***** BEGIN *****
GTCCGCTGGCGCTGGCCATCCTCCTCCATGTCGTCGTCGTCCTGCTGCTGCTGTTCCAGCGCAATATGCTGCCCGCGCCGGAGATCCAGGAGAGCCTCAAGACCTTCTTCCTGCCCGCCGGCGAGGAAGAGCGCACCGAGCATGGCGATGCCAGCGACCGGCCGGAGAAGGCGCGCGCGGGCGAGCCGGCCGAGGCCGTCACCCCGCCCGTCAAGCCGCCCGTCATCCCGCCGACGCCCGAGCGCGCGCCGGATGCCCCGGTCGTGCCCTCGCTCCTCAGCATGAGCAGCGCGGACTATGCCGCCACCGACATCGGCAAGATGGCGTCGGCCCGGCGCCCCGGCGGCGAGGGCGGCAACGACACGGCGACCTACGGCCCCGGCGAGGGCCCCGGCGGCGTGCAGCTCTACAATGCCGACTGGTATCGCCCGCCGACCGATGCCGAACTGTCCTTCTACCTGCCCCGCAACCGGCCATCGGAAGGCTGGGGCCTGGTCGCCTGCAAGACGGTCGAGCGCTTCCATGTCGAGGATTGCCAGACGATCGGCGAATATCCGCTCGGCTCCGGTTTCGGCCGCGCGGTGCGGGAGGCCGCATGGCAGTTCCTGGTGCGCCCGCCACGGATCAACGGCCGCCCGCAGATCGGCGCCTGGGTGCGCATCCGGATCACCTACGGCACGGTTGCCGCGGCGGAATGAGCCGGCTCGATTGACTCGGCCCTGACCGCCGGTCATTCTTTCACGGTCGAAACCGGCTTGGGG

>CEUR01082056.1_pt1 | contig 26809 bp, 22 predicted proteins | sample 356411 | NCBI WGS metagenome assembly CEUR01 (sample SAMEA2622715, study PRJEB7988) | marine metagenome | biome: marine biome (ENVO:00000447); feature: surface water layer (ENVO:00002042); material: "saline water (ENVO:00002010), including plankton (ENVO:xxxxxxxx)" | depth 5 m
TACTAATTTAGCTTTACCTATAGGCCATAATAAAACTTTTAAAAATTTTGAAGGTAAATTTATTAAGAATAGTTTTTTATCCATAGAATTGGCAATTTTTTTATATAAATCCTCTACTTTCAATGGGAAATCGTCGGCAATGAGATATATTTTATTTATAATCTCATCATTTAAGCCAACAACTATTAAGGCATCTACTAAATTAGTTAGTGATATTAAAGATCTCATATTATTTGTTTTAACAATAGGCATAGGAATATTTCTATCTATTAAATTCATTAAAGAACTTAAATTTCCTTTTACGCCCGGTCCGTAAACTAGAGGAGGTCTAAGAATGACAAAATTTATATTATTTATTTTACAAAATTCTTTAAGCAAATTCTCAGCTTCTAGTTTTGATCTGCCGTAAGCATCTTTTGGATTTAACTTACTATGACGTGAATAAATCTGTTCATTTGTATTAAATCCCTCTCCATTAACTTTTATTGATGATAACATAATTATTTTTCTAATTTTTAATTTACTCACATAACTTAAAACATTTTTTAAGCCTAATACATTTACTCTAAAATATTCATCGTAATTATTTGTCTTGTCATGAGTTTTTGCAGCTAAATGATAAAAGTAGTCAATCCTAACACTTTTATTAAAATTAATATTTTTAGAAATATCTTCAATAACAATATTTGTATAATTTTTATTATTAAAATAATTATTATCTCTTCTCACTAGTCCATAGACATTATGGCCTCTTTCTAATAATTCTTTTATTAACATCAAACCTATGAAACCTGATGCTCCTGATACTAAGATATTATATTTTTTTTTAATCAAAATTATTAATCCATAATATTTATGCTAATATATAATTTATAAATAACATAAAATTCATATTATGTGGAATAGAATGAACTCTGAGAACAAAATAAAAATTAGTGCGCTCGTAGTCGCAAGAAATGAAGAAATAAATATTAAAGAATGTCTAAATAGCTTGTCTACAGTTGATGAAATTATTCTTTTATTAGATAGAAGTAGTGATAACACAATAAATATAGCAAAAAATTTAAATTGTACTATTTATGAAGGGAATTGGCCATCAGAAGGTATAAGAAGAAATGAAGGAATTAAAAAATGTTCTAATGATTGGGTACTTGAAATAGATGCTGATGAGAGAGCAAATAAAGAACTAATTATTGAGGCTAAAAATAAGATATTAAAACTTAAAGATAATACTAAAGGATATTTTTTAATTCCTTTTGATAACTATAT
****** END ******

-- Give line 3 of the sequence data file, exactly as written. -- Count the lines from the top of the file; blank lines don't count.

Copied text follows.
TACTAATTTAGCTTTACCTATAGGCCATAATAAAACTTTTAAAAATTTTGAAGGTAAATTTATTAAGAATAGTTTTTTATCCATAGAATTGGCAATTTTTTTATATAAATCCTCTACTTTCAATGGGAAATCGTCGGCAATGAGATATATTTTATTTATAATCTCATCATTTAAGCCAACAACTATTAAGGCATCTACTAAATTAGTTAGTGATATTAAAGATCTCATATTATTTGTTTTAACAATAGGCATAGGAATATTTCTATCTATTAAATTCATTAAAGAACTTAAATTTCCTTTTACGCCCGGTCCGTAAACTAGAGGAGGTCTAAGAATGACAAAATTTATATTATTTATTTTACAAAATTCTTTAAGCAAATTCTCAGCTTCTAGTTTTGATCTGCCGTAAGCATCTTTTGGATTTAACTTACTATGACGTGAATAAATCTGTTCATTTGTATTAAATCCCTCTCCATTAACTTTTATTGATGATAACATAATTATTTTTCTAATTTTTAATTTACTCACATAACTTAAAACATTTTTTAAGCCTAATACATTTACTCTAAAATATTCATCGTAATTATTTGTCTTGTCATGAGTTTTTGCAGCTAAATGATAAAAGTAGTCAATCCTAACACTTTTATTAAAATTAATATTTTTAGAAATATCTTCAATAACAATATTTGTATAATTTTTATTATTAAAATAATTATTATCTCTTCTCACTAGTCCATAGACATTATGGCCTCTTTCTAATAATTCTTTTATTAACATCAAACCTATGAAACCTGATGCTCCTGATACTAAGATATTATATTTTTTTTTAATCAAAATTATTAATCCATAATATTTATGCTAATATATAATTTATAAATAACATAAAATTCATATTATGTGGAATAGAATGAACTCTGAGAACAAAATAAAAATTAGTGCGCTCGTAGTCGCAAGAAATGAAGAAATAAATATTAAAGAATGTCTAAATAGCTTGTCTACAGTTGATGAAATTATTCTTTTATTAGATAGAAGTAGTGATAACACAATAAATATAGCAAAAAATTTAAATTGTACTATTTATGAAGGGAATTGGCCATCAGAAGGTATAAGAAGAAATGAAGGAATTAAAAAATGTTCTAATGATTGGGTACTTGAAATAGATGCTGATGAGAGAGCAAATAAAGAACTAATTATTGAGGCTAAAAATAAGATATTAAAACTTAAAGATAATACTAAAGGATATTTTTTAATTCCTTTTGATAACTATAT